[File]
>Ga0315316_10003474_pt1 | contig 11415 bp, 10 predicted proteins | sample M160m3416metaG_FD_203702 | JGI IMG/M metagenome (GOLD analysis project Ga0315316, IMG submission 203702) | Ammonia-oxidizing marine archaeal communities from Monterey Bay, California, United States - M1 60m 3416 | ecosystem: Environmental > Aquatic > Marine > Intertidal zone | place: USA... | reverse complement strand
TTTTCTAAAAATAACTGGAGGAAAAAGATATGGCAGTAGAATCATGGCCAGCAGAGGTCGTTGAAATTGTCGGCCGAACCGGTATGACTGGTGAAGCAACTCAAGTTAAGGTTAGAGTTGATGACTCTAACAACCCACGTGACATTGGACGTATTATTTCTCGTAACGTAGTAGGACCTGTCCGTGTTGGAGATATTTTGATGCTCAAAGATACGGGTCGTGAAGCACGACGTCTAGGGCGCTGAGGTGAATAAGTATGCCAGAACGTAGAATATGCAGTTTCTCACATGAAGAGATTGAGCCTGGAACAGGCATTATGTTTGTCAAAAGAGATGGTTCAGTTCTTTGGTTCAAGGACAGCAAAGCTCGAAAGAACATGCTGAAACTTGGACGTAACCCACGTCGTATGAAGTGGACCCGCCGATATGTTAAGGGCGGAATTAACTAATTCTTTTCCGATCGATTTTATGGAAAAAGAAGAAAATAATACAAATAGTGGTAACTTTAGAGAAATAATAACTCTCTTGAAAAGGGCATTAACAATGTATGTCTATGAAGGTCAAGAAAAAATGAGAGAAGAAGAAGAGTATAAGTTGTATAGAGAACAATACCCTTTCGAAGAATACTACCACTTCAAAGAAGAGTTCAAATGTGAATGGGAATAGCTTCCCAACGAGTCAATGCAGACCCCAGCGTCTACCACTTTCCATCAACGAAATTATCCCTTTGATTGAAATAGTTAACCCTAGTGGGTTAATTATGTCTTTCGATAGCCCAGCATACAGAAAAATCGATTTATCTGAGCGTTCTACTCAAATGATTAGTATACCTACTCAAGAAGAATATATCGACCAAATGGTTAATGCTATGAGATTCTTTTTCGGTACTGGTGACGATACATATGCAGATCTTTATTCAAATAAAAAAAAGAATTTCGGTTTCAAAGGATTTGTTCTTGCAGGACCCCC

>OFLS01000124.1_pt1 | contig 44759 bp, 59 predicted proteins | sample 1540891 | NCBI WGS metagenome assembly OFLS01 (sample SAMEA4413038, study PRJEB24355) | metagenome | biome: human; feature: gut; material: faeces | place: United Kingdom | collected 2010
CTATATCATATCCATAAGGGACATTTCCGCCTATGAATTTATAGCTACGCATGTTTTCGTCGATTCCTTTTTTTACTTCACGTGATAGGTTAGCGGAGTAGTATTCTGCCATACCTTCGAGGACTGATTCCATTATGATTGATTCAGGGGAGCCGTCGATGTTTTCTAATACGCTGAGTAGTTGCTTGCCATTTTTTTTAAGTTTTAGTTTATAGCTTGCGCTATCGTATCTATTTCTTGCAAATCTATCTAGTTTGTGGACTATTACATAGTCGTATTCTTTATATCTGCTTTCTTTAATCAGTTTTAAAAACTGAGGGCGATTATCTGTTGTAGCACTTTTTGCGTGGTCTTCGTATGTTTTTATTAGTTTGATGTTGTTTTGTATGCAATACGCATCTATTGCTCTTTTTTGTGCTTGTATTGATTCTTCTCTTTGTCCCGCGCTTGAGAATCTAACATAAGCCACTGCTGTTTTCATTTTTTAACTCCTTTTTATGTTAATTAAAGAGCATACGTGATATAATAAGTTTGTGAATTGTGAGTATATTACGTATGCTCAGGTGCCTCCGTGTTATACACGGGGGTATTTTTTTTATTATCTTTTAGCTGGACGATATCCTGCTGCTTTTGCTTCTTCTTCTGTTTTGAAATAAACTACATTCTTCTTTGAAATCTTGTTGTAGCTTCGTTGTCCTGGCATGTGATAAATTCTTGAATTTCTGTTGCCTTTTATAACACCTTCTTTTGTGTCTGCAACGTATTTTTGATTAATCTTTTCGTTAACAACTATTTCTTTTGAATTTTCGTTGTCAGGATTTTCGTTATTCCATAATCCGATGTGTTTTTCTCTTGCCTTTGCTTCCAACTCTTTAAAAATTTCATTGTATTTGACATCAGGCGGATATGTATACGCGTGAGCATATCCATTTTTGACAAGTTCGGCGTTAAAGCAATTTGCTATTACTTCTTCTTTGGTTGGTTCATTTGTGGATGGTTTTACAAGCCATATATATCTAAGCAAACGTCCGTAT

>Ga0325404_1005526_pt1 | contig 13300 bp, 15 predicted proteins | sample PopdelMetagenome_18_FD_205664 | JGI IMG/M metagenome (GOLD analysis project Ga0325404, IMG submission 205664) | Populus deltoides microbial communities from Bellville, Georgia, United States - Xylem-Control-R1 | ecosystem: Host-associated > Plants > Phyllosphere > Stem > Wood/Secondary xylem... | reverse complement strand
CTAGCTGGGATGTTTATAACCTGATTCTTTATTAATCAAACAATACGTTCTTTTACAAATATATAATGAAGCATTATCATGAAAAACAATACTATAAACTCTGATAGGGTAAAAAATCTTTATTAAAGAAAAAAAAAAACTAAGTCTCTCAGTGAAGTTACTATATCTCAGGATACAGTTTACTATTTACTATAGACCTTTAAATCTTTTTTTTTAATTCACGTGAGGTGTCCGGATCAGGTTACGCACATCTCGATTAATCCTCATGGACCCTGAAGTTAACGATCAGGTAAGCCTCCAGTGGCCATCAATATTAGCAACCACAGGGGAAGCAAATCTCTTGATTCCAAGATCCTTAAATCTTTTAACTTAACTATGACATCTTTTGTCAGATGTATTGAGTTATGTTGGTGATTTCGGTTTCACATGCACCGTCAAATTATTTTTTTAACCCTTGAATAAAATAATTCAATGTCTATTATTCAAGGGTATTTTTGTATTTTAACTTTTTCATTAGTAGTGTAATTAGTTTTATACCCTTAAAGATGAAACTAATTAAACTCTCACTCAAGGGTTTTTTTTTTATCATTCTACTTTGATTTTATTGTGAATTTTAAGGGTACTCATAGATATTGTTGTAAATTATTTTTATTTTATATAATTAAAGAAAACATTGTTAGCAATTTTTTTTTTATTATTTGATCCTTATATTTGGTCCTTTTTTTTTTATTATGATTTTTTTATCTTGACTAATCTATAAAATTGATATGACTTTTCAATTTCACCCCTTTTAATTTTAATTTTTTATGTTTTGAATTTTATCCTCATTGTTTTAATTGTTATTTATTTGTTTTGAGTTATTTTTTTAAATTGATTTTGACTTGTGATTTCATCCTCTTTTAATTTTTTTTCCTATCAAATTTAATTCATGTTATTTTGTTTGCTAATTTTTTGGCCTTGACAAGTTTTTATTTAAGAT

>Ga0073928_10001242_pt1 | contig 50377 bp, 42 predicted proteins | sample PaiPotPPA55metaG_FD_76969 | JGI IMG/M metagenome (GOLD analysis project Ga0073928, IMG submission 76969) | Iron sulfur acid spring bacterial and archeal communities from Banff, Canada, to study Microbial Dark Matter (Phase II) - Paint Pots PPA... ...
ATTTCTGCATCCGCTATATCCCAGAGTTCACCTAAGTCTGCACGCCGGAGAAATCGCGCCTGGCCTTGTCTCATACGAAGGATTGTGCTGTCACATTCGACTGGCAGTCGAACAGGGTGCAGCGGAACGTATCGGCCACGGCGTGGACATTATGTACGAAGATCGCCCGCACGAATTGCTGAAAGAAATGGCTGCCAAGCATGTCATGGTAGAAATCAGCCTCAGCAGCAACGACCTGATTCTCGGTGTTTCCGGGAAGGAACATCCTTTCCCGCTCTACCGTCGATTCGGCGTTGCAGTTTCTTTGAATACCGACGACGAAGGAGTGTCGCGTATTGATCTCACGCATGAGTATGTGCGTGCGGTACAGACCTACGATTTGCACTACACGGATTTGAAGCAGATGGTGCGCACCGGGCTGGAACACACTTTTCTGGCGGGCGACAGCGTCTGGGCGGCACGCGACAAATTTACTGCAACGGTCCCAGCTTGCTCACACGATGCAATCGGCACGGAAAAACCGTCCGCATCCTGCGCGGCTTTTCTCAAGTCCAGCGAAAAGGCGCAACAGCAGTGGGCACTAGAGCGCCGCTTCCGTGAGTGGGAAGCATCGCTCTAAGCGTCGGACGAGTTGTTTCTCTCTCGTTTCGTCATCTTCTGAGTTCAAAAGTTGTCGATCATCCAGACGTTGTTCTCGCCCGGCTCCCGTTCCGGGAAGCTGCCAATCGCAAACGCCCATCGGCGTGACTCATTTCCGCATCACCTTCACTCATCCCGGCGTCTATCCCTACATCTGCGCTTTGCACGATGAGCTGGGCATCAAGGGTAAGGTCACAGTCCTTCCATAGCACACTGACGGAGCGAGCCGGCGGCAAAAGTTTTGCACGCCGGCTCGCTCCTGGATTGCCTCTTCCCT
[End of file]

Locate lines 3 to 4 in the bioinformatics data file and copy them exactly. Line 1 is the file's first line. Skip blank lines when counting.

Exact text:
>OFLS01000124.1_pt1 | contig 44759 bp, 59 predicted proteins | sample 1540891 | NCBI WGS metagenome assembly OFLS01 (sample SAMEA4413038, study PRJEB24355) | metagenome | biome: human; feature: gut; material: faeces | place: United Kingdom | collected 2010
CTATATCATATCCATAAGGGACATTTCCGCCTATGAATTTATAGCTACGCATGTTTTCGTCGATTCCTTTTTTTACTTCACGTGATAGGTTAGCGGAGTAGTATTCTGCCATACCTTCGAGGACTGATTCCATTATGATTGATTCAGGGGAGCCGTCGATGTTTTCTAATACGCTGAGTAGTTGCTTGCCATTTTTTTTAAGTTTTAGTTTATAGCTTGCGCTATCGTATCTATTTCTTGCAAATCTATCTAGTTTGTGGACTATTACATAGTCGTATTCTTTATATCTGCTTTCTTTAATCAGTTTTAAAAACTGAGGGCGATTATCTGTTGTAGCACTTTTTGCGTGGTCTTCGTATGTTTTTATTAGTTTGATGTTGTTTTGTATGCAATACGCATCTATTGCTCTTTTTTGTGCTTGTATTGATTCTTCTCTTTGTCCCGCGCTTGAGAATCTAACATAAGCCACTGCTGTTTTCATTTTTTAACTCCTTTTTATGTTAATTAAAGAGCATACGTGATATAATAAGTTTGTGAATTGTGAGTATATTACGTATGCTCAGGTGCCTCCGTGTTATACACGGGGGTATTTTTTTTATTATCTTTTAGCTGGACGATATCCTGCTGCTTTTGCTTCTTCTTCTGTTTTGAAATAAACTACATTCTTCTTTGAAATCTTGTTGTAGCTTCGTTGTCCTGGCATGTGATAAATTCTTGAATTTCTGTTGCCTTTTATAACACCTTCTTTTGTGTCTGCAACGTATTTTTGATTAATCTTTTCGTTAACAACTATTTCTTTTGAATTTTCGTTGTCAGGATTTTCGTTATTCCATAATCCGATGTGTTTTTCTCTTGCCTTTGCTTCCAACTCTTTAAAAATTTCATTGTATTTGACATCAGGCGGATATGTATACGCGTGAGCATATCCATTTTTGACAAGTTCGGCGTTAAAGCAATTTGCTATTACTTCTTCTTTGGTTGGTTCATTTGTGGATGGTTTTACAAGCCATATATATCTAAGCAAACGTCCGTAT